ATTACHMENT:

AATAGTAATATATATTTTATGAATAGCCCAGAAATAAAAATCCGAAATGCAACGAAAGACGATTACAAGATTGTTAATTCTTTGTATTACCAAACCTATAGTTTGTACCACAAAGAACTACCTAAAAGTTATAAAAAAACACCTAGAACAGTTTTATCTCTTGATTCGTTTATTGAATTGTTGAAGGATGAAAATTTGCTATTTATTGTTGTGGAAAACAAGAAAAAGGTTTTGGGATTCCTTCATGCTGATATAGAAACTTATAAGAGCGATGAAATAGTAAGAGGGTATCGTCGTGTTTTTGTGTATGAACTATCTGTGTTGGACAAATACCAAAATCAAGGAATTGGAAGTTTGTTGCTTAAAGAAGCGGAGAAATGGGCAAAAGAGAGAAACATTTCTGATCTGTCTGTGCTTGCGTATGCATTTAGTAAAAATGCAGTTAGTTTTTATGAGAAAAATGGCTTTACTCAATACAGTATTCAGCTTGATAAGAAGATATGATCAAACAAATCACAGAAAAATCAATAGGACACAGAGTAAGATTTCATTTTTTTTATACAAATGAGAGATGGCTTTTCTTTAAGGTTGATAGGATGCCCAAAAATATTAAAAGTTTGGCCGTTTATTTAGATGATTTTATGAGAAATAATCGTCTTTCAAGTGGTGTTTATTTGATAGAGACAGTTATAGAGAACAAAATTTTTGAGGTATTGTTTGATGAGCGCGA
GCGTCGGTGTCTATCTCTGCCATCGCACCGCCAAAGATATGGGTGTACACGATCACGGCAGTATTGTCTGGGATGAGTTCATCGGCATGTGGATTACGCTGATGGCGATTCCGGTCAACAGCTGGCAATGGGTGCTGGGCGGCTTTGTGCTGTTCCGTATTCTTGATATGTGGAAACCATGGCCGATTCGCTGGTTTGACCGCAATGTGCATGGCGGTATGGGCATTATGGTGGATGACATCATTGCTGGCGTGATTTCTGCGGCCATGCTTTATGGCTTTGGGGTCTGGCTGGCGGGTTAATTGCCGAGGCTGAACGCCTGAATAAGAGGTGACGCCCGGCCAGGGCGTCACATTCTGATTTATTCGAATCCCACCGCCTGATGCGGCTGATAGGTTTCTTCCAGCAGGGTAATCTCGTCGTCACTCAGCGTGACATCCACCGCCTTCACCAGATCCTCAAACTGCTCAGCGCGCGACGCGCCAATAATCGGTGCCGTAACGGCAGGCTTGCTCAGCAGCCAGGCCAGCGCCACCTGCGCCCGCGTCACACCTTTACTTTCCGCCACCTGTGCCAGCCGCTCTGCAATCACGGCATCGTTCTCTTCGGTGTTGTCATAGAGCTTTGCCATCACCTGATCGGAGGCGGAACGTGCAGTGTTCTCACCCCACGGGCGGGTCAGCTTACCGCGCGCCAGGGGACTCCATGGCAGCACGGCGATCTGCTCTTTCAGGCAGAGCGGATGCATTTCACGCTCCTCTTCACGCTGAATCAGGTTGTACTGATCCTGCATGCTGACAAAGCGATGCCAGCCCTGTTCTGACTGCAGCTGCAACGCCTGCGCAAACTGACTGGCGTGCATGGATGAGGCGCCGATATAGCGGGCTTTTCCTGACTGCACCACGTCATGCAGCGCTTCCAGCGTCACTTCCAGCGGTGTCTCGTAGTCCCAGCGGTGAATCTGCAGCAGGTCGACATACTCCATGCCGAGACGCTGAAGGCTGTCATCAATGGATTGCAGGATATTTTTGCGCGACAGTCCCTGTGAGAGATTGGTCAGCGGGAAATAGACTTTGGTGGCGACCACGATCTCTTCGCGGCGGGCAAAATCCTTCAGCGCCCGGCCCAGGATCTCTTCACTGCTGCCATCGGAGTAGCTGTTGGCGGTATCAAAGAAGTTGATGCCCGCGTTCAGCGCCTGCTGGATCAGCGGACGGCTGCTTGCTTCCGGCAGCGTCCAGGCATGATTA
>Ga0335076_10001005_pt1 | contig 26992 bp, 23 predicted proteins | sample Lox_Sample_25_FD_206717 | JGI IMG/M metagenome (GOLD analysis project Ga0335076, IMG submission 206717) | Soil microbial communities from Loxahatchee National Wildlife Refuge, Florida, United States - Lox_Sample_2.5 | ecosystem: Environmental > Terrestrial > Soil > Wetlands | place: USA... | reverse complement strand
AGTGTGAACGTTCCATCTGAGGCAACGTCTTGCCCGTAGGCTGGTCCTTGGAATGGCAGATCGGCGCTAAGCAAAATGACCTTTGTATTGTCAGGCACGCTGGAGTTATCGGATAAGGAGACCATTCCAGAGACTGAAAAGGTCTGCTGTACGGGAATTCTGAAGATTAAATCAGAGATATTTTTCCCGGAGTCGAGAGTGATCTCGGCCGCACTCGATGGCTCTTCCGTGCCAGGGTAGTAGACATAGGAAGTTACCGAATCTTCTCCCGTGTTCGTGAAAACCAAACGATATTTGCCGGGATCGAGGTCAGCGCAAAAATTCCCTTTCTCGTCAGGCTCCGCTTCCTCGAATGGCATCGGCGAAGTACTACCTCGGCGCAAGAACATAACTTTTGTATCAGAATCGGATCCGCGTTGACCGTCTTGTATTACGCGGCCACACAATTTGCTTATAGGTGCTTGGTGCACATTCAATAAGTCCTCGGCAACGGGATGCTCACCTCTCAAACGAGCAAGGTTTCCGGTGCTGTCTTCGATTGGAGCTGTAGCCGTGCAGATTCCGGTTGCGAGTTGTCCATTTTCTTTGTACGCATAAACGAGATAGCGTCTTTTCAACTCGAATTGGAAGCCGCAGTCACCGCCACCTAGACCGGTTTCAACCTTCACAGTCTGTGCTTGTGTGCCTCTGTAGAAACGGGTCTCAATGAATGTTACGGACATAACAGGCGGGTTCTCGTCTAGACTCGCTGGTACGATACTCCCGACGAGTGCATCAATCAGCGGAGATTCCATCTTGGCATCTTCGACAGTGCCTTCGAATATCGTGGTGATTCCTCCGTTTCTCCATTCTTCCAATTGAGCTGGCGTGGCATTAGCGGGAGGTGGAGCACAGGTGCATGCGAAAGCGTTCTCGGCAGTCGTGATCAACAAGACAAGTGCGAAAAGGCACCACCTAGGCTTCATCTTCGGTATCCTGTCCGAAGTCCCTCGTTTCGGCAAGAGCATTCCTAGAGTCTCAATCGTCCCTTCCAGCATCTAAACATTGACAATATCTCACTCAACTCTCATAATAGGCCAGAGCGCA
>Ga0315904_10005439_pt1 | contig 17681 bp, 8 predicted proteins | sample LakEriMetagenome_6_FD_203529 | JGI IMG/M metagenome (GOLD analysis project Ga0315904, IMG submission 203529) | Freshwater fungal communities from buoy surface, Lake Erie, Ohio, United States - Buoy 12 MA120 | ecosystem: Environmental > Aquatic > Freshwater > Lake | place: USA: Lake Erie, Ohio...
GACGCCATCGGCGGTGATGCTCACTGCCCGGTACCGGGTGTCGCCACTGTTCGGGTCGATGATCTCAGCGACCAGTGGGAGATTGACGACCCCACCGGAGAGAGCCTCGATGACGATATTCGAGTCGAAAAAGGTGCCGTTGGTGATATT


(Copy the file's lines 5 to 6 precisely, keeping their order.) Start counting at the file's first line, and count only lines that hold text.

>Ga0315904_10005439_pt1 | contig 17681 bp, 8 predicted proteins | sample LakEriMetagenome_6_FD_203529 | JGI IMG/M metagenome (GOLD analysis project Ga0315904, IMG submission 203529) | Freshwater fungal communities from buoy surface, Lake Erie, Ohio, United States - Buoy 12 MA120 | ecosystem: Environmental > Aquatic > Freshwater > Lake | place: USA: Lake Erie, Ohio...
GACGCCATCGGCGGTGATGCTCACTGCCCGGTACCGGGTGTCGCCACTGTTCGGGTCGATGATCTCAGCGACCAGTGGGAGATTGACGACCCCACCGGAGAGAGCCTCGATGACGATATTCGAGTCGAAAAAGGTGCCGTTGGTGATATT